Maria Teresa gave up the opportunity to free Minerva and herself from jail because she was not willing to sacrifice the life of the prison guard—who had become

her friend—for the freedom of her own life. In monologue that Alvarez created for Maria Teresa, Maria Teresa thought, “The second note with my story was

lodged further up in my braid…But right then and there, I decided not to drop the second note. I just couldn’t take a chance and hurt my friend” (Alvarez 252).

The importance of this scene is to show that women feared the consequences that Trujillo would have implemented if they had attempted to escape from his

confinement. Author Charlotte Rich wrote a journal article titled, “Talking Back to El Jefe: Genre, Polyphony, and Dialogic Resistance in Julia Alvarez’s In the

Time of the Butterflies,” in which she explains the consequences of attempting to report Trujillo. Rich wrote, “Trujillo will have the prison guards punished or

killed if abuse is reported” (Rich 171). This illuminates the severity of Trujillo’s punishments and the sacrifice that his prisoners had to consider in order to

redeem their freedom. This scene was created by Alvarez in order to illustrate that although Trujillo allowed his women prisoners visitation rights, the fear that

he imbedded within his prisoners was enough to prevent them from attempting to escape.

Alvarez created a scene in which Maria Teresa had stopped menstruating for three months. Although she was in jail and most of the other women there had

stopped their menstruation cycles as well, Maria Teresa feared what Trujillo would do if she was indeed pregnant. In monologue, Maria Teresa narrated,

I missed January, then February, and now most definitely March. I know almost everyone here has stopped menstruating. Delia says stress can do this to a woman…Still, this queasiness is all too familiar. If I am and the SIM find out, they’ll make me carry it to full term, then give it to some childless general’s wife like the story Magdalena told me. That would kill me (Alvarez 240).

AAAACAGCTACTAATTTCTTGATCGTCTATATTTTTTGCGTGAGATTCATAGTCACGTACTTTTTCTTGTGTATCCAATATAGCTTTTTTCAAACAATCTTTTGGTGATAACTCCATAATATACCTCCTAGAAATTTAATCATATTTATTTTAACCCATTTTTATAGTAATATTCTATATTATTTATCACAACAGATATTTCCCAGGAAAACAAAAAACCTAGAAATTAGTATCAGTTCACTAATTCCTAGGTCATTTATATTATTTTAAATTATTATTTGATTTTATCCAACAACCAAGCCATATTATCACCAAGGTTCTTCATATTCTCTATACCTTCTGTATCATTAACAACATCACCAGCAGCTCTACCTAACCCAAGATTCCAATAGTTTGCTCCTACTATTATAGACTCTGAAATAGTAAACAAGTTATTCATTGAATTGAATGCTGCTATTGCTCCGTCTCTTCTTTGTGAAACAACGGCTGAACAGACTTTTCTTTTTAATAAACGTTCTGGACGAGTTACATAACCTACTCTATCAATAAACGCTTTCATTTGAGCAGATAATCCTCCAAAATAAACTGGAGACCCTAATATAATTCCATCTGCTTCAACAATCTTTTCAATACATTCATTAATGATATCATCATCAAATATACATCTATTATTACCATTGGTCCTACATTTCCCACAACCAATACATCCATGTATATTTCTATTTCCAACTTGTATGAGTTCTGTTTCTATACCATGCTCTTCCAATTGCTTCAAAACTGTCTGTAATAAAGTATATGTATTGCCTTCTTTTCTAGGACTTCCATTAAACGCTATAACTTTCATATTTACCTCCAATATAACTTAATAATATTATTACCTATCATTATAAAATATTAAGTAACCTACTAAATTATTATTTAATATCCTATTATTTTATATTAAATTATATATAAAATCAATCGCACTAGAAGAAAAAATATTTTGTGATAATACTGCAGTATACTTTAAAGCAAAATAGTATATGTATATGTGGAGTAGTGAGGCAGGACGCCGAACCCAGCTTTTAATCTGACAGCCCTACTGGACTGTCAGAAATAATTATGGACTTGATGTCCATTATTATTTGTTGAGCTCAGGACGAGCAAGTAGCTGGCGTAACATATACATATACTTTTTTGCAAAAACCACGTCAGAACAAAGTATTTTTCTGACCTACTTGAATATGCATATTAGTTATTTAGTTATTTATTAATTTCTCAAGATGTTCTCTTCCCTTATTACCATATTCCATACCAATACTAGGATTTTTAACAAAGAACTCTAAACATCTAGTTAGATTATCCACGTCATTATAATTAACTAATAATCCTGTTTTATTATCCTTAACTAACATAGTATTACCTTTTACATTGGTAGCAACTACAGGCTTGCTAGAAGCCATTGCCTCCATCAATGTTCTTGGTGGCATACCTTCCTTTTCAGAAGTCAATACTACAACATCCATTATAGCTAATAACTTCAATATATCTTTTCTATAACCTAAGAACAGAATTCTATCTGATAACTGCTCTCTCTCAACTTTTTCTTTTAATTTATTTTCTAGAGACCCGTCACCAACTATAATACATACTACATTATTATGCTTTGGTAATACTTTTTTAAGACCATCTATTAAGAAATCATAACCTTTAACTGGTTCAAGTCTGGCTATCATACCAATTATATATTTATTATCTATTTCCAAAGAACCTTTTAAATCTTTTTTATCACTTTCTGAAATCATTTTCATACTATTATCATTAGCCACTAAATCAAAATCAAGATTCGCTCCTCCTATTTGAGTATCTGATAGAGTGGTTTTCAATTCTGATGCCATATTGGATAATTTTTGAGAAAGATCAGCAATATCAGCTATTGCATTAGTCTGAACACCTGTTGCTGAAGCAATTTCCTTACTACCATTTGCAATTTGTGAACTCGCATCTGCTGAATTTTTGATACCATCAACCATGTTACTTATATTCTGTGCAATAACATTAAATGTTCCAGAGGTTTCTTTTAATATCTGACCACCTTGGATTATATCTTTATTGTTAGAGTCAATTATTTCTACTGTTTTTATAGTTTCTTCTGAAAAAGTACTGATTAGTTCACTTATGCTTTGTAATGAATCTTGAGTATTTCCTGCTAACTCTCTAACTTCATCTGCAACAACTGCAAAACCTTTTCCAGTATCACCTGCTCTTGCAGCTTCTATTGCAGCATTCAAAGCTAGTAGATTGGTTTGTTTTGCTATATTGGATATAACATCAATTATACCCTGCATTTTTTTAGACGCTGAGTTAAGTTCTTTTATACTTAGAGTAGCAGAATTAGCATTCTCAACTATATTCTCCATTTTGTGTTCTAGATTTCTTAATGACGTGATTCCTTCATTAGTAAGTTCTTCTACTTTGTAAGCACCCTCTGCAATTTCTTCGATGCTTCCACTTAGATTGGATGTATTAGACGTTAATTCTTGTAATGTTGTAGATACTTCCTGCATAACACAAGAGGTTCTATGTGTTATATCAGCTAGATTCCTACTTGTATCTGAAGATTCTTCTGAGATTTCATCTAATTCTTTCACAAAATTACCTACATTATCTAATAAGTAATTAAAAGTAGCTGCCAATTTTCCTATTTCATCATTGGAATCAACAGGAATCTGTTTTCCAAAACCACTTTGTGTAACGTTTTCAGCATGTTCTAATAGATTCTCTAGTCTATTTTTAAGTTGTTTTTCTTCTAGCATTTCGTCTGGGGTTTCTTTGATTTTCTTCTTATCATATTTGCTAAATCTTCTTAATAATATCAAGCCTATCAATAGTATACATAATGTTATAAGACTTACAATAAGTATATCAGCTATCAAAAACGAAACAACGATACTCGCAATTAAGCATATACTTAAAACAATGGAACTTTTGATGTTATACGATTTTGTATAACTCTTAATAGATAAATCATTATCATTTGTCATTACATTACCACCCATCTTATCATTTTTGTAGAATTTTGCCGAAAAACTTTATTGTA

This scene vividly describes the threat of death to oppressive women under the regime by Trujillo. His prisoners feared being pregnant because of what he would

do with their babies. Taking away a woman’s baby would be devastating to any mother, but Trujillo was so heartless as to be psychopathic. Author Catherine

Legrand wrote a journal article called “Informal Resistance on a Dominican Sugar Plantation During the Trujillo Dictatorship” in which she wrote, “Trujillo is

regarded as one of the most powerful and ruthless of the Caribbean dictators” (Legrand 559). This explicates that Trujillo was a cruel and merciless dictator who

treated the people of his country with little respect, as if they were his slaves. Trujillo was a powerful dictator who treated all people very poorly and treated the

women however he desired.

Trujillo’s regime resulted in agony, domination, defeat and death for many of the citizens of the Dominican Republic. Oppressed women struggled for their rights

and freedoms, but ultimately Trujillo utterly dominated his country while he was in control. The Mirabal sisters sacrificed their lives in an attempt to generate

change for women under Trujillo’s regime. Although they failed to find improvement during their own lifetime, the deaths of Minerva, Maria Teresa and Patria

were the beginning of a whole new lifestyle for women in the Dominican Republic.

Works Cited

Alvarez, Julia. In the Time of the Butterflies. New York: The Penguin Group, 1994.

Brown, I.Z., “Historiography Metafiction in In the Time of the Butterflies.” South Atlantic

Review, Vol. 64, No. 2 (Spring, 1999), pp. 98-112.

Derby, L., The Dictator’s Seduction: Gender and State Spectacle during the Trujillo Regime.

Callalo, Vol. 23, No. 3, Dominican Republic Literature and Culture (Summer, 2000) pp.

1112-1146.

Legrand, C. C., Informal Resistance on a Dominican Sugar Plantation During the Trujillo

Dictatorship. Vo. 75, No. 4, The Hispanic American Historical Review (Nov., 1995), pp. 555-596

"Oppression, n." Def. 1. The Oxford English Dictionary. 2nd ed. 1989. OED Online. Oxford

University Press. 27 Apr. 2007 <http://dictionary.oed.com.ezproxy.csusm.edu/cgi/entry/00332871>.

"Regime, n." Def. 2a. The Oxford English Dictionary. 2nd ed. 1989. OED Online. Oxford

University Press. 27 Apr. 2007 <http://dictionary.oed.com.ezproxy.csusm.edu/cgi/entry/50201208>.

Rich, C., Talking Back to El Jefe: Genre, Polyphony, and Dialogic Resistance in Julia Alvarez’s

“In the Time of the Butterflies.” MELUS, Vol. 27, No. 4, Varieties of the Ethic Experience (Winter, 2002) pp.165-182.

Safa, H. I., Gender and Society: Women’s Social Movements in Latin America. Vol. 4, No. 3,

Special Issue: Women and Development in the Third World (Sep., 1990), pp. 354-369.